More on preventing and treating this terrible disease:

The reason I keep going back to that Adventist-2 study is that it's not only the biggest study of those eating plant based diets in North America, but the largest such study anywhere anytime. We owe those investigators a great debt (not to mention the 96,741 participants!). One thing I'm happy my tax dollars are going towards (via the National Cancer Institute and National Institutes of Health). More from the Adventists in Caloric Restriction vs. Animal Protein Restriction.

In health,

Michael Greger, M.D.

PS: If you haven't yet, you can subscribe to my free videos here and watch my live, year-in-review presentations--2013: Uprooting the Leading Causes of Death, More Than an Apple a Day, 2014: From Table to Able: Combating Disabling Diseases with Food, 2015: Food as Medicine: Preventing and Treating the Most Dreaded Diseases with Diet, and my latest, 2016: How Not To Die: The Role of Diet in Preventing, Arresting, and Reversing Our Top 15 Killers.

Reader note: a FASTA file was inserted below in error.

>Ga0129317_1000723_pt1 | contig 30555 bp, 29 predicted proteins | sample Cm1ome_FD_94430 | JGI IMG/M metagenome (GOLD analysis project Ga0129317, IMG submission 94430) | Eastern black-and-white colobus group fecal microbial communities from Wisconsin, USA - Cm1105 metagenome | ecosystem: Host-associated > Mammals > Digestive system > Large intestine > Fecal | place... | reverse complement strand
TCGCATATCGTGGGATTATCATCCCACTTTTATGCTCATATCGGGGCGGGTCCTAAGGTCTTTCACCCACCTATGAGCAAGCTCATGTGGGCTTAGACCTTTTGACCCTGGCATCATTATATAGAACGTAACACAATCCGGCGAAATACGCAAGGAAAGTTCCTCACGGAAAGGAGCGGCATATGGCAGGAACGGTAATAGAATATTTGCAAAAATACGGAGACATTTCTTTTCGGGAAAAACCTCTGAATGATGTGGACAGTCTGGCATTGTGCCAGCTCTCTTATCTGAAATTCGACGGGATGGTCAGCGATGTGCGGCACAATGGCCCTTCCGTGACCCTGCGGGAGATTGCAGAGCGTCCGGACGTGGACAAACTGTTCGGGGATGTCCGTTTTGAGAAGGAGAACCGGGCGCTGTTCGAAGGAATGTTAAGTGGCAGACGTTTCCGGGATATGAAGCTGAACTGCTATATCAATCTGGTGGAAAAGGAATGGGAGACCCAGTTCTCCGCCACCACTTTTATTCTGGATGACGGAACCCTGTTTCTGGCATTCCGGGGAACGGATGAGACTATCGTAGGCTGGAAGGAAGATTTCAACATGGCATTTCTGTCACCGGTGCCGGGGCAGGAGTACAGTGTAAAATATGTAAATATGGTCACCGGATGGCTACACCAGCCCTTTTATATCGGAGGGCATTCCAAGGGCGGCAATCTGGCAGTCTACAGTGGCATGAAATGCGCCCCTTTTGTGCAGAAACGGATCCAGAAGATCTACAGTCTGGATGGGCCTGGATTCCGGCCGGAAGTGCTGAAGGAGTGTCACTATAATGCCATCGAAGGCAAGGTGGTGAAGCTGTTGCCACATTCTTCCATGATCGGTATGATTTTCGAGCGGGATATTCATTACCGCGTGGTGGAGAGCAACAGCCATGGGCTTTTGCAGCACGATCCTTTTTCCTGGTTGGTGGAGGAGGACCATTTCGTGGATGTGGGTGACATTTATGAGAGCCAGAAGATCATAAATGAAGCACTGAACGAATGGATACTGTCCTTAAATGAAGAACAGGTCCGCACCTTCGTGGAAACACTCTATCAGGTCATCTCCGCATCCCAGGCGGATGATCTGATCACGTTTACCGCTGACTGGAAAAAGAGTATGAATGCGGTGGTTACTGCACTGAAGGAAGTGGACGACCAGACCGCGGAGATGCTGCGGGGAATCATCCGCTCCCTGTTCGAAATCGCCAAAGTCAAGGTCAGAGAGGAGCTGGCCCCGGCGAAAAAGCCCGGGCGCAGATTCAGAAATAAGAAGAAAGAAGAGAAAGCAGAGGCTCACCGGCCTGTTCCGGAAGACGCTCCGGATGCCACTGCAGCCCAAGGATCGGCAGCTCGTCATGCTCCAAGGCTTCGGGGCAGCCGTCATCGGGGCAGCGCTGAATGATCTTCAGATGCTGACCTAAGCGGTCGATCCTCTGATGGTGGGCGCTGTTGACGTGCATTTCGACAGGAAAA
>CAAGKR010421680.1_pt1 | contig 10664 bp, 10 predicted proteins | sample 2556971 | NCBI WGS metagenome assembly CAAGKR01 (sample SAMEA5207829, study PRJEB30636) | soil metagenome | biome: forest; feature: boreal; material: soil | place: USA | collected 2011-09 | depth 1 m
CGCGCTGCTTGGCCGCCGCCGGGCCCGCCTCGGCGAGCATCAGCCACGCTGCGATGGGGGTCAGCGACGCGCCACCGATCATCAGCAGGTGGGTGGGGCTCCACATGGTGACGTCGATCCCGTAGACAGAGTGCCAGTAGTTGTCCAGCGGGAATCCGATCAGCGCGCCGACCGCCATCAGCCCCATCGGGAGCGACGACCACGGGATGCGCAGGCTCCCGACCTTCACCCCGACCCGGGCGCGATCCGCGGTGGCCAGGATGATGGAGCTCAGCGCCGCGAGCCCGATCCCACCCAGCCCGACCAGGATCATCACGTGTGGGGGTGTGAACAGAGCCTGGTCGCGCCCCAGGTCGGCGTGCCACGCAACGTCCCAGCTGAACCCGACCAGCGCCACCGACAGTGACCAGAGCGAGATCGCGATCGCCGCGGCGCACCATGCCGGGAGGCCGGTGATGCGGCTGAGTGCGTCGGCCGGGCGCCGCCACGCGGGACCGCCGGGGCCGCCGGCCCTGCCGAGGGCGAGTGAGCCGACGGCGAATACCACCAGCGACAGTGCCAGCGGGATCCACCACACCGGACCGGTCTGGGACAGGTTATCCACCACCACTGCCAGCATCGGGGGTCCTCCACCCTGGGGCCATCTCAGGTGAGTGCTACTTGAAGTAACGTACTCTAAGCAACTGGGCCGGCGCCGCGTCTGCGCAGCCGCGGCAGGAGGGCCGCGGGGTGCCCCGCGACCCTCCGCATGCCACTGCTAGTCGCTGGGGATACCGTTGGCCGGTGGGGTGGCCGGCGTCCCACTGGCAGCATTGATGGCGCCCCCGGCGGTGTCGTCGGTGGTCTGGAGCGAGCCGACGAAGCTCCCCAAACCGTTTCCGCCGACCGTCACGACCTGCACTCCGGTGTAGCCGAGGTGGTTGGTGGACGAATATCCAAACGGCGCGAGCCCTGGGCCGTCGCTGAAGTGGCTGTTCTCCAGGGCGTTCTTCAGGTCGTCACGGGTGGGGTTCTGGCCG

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Dioxins in U.S. Farm-Raised Catfish

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Dioxins are highly toxic pollutants that accumulate in tissue fat. Almost all dioxins found in people who don't work in toxic waste dumps or something similarly hazardous are believed to come from food, especially meat, milk, and fish, which account for about 95% of human exposure. We tend to only hear about it in the news, though, when there's some mass poisoning.